Friday, 28 March 2008

Beautiful night in Hebden

Last night (27th March), the evening was fair and clear and just before the temperatures dropped to below zero and the rain set in once again, a single and beautiful 1930 Oak Beauty Biston strataria (m) visited the window next to the trap. My first ever example of this species.




6 comments:

AndyC said...

Excellent record of this scarce species in Calderdale/yorkshire.

Paul Talbot..aka Moffman said...

Not often recorded rather than scarce might be a better description. I recorded this most years in small numbers when I ran a trap in the garden. Largest number was 5 individuals in one night. Unless you trap close to suitable habitat in March( which obviously not many do) you are highly unlikely to find it as it seems not to stray far from suitable woodland.

drepana said...

Hi Paul,
Thanks for your input. There seems to be only 2 records from VC63 in 2006 and both were within a few days of my sighting and that of Dave Hunton who had 2 last night in Garforth. Perhaps we are both near suitable woodland. I do have quite a scattering of oaks near me but am not right on the edge of a wood. Does the word "scarce" as used by AndyC have a greater (more exact)definition here than the normal dictionary one?

Paul Talbot..aka Moffman said...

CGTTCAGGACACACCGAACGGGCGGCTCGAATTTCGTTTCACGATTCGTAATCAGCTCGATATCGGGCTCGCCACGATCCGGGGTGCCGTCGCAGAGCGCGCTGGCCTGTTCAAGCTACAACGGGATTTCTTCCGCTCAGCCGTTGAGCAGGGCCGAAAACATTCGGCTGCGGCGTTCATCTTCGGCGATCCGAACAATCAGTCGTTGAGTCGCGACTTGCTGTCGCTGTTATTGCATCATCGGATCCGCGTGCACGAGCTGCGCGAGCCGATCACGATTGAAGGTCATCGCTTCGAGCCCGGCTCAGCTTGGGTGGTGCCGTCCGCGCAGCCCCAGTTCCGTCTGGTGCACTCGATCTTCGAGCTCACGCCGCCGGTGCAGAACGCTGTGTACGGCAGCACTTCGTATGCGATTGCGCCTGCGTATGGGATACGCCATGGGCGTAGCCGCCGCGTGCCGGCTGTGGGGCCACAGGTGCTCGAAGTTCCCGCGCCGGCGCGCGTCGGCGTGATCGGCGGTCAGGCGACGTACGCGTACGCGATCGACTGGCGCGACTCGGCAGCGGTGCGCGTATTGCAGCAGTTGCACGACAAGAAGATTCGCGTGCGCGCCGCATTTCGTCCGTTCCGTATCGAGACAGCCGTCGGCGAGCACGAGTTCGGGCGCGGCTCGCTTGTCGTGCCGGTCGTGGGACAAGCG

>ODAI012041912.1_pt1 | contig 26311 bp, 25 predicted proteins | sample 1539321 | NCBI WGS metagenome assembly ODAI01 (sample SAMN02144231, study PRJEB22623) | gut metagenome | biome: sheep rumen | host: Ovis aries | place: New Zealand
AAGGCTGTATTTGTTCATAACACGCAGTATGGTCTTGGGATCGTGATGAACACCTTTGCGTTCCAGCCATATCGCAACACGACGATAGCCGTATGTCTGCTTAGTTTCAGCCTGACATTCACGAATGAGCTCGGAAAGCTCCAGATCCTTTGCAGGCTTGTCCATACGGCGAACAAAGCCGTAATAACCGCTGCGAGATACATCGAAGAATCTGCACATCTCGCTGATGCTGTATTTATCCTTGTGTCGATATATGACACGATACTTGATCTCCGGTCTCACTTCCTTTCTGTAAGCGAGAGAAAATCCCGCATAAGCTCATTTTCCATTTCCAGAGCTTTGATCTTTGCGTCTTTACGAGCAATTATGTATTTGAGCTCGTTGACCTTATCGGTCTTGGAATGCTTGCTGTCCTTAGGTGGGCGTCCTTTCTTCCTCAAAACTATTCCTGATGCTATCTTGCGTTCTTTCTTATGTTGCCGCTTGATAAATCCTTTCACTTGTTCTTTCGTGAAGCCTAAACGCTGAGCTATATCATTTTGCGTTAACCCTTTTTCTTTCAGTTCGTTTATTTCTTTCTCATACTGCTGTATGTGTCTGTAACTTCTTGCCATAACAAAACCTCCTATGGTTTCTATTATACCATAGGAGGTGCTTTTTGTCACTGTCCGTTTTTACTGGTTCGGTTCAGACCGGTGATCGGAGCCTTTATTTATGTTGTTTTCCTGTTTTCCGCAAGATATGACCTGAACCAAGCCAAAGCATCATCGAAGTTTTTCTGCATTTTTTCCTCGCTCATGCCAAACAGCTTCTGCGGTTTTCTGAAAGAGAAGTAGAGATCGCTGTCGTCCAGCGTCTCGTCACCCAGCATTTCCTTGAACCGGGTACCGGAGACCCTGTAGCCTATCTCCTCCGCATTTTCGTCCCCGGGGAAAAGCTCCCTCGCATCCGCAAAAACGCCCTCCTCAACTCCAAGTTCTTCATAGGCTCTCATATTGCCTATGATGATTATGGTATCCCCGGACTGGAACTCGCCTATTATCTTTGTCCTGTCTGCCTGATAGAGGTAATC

I am always wary of using the word scarce as a recording term. Its almost impossible to quantify in the present and impossible for following recorders in following years to decipher in terms of numbers of individuals or where and when it occurs. My own feeling on Oak Beauty is that its probably around in greater numbers than we suspect but its simply not a good time of year for recorders to go to the correct habitat to look for it. Unless one makes a targeted attempt on any species that is considered uncommon/scarce then we do not really know if the statement is true or its lack of recorder effort.

I recorded more individual specimens of a micro called Ypsolopha sylvella when I first started trapping in my garden than had been caught in the whole of recording this species in Yorkshire. But does this mean it common or uncommon in suitable habitat in either Calderdale or Yorkshire ? Well no one will know unless someone targets the species.

I am not trying to be pedantic here, but as recorders of moths are spread so thinly on the ground in Calderdale it difficult to call some species scarce or uncommon as we simply do not really know what their status is until many more years of effort have gone into recording locally

AndyC said...

Scarce means not plentiful or abundant or not often recorded in large numbers.under 10 records a year is scarce.its difficult because if no one records Large yellow underwing does it become scarce or just underecorded.????
.......top moth anyway

AndyC said...

So its local.?